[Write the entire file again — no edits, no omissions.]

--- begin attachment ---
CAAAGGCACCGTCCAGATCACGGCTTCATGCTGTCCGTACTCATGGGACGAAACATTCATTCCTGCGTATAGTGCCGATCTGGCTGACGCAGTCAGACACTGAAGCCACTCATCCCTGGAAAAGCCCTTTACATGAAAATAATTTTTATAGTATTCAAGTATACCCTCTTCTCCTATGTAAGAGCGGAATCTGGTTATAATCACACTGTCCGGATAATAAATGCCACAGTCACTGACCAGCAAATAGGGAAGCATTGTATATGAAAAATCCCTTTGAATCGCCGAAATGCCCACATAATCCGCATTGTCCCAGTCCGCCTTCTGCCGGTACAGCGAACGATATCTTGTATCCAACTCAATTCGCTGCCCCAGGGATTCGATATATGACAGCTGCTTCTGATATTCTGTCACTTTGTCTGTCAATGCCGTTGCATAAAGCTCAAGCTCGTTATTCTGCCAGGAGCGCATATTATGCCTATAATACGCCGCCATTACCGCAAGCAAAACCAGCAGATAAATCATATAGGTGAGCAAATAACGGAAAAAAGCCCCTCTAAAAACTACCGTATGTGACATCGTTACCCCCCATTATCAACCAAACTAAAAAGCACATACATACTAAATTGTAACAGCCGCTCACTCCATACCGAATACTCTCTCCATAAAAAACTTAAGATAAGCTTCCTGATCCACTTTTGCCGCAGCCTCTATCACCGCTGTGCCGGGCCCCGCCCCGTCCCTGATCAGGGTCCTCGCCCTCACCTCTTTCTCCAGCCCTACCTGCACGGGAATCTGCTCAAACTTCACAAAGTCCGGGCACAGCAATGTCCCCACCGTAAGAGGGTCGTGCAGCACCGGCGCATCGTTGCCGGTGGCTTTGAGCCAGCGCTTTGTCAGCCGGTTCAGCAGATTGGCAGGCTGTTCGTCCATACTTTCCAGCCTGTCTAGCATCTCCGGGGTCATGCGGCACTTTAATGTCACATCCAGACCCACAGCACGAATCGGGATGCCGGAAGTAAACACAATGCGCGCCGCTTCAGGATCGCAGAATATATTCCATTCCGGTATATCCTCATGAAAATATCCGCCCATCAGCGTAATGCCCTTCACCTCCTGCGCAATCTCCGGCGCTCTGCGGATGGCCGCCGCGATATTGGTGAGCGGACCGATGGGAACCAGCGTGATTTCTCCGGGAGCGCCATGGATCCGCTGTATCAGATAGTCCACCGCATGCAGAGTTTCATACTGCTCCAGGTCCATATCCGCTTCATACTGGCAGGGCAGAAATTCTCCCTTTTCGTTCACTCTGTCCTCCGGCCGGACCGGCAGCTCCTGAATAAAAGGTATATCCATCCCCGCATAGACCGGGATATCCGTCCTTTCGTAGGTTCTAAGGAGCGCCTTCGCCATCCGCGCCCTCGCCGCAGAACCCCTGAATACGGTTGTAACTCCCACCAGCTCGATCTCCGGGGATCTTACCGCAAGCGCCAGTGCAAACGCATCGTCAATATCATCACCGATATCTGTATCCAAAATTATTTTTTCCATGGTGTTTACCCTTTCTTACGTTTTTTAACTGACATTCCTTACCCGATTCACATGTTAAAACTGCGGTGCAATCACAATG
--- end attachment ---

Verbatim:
CAAAGGCACCGTCCAGATCACGGCTTCATGCTGTCCGTACTCATGGGACGAAACATTCATTCCTGCGTATAGTGCCGATCTGGCTGACGCAGTCAGACACTGAAGCCACTCATCCCTGGAAAAGCCCTTTACATGAAAATAATTTTTATAGTATTCAAGTATACCCTCTTCTCCTATGTAAGAGCGGAATCTGGTTATAATCACACTGTCCGGATAATAAATGCCACAGTCACTGACCAGCAAATAGGGAAGCATTGTATATGAAAAATCCCTTTGAATCGCCGAAATGCCCACATAATCCGCATTGTCCCAGTCCGCCTTCTGCCGGTACAGCGAACGATATCTTGTATCCAACTCAATTCGCTGCCCCAGGGATTCGATATATGACAGCTGCTTCTGATATTCTGTCACTTTGTCTGTCAATGCCGTTGCATAAAGCTCAAGCTCGTTATTCTGCCAGGAGCGCATATTATGCCTATAATACGCCGCCATTACCGCAAGCAAAACCAGCAGATAAATCATATAGGTGAGCAAATAACGGAAAAAAGCCCCTCTAAAAACTACCGTATGTGACATCGTTACCCCCCATTATCAACCAAACTAAAAAGCACATACATACTAAATTGTAACAGCCGCTCACTCCATACCGAATACTCTCTCCATAAAAAACTTAAGATAAGCTTCCTGATCCACTTTTGCCGCAGCCTCTATCACCGCTGTGCCGGGCCCCGCCCCGTCCCTGATCAGGGTCCTCGCCCTCACCTCTTTCTCCAGCCCTACCTGCACGGGAATCTGCTCAAACTTCACAAAGTCCGGGCACAGCAATGTCCCCACCGTAAGAGGGTCGTGCAGCACCGGCGCATCGTTGCCGGTGGCTTTGAGCCAGCGCTTTGTCAGCCGGTTCAGCAGATTGGCAGGCTGTTCGTCCATACTTTCCAGCCTGTCTAGCATCTCCGGGGTCATGCGGCACTTTAATGTCACATCCAGACCCACAGCACGAATCGGGATGCCGGAAGTAAACACAATGCGCGCCGCTTCAGGATCGCAGAATATATTCCATTCCGGTATATCCTCATGAAAATATCCGCCCATCAGCGTAATGCCCTTCACCTCCTGCGCAATCTCCGGCGCTCTGCGGATGGCCGCCGCGATATTGGTGAGCGGACCGATGGGAACCAGCGTGATTTCTCCGGGAGCGCCATGGATCCGCTGTATCAGATAGTCCACCGCATGCAGAGTTTCATACTGCTCCAGGTCCATATCCGCTTCATACTGGCAGGGCAGAAATTCTCCCTTTTCGTTCACTCTGTCCTCCGGCCGGACCGGCAGCTCCTGAATAAAAGGTATATCCATCCCCGCATAGACCGGGATATCCGTCCTTTCGTAGGTTCTAAGGAGCGCCTTCGCCATCCGCGCCCTCGCCGCAGAACCCCTGAATACGGTTGTAACTCCCACCAGCTCGATCTCCGGGGATCTTACCGCAAGCGCCAGTGCAAACGCATCGTCAATATCATCACCGATATCTGTATCCAAAATTATTTTTTCCATGGTGTTTACCCTTTCTTACGTTTTTTAACTGACATTCCTTACCCGATTCACATGTTAAAACTGCGGTGCAATCACAATG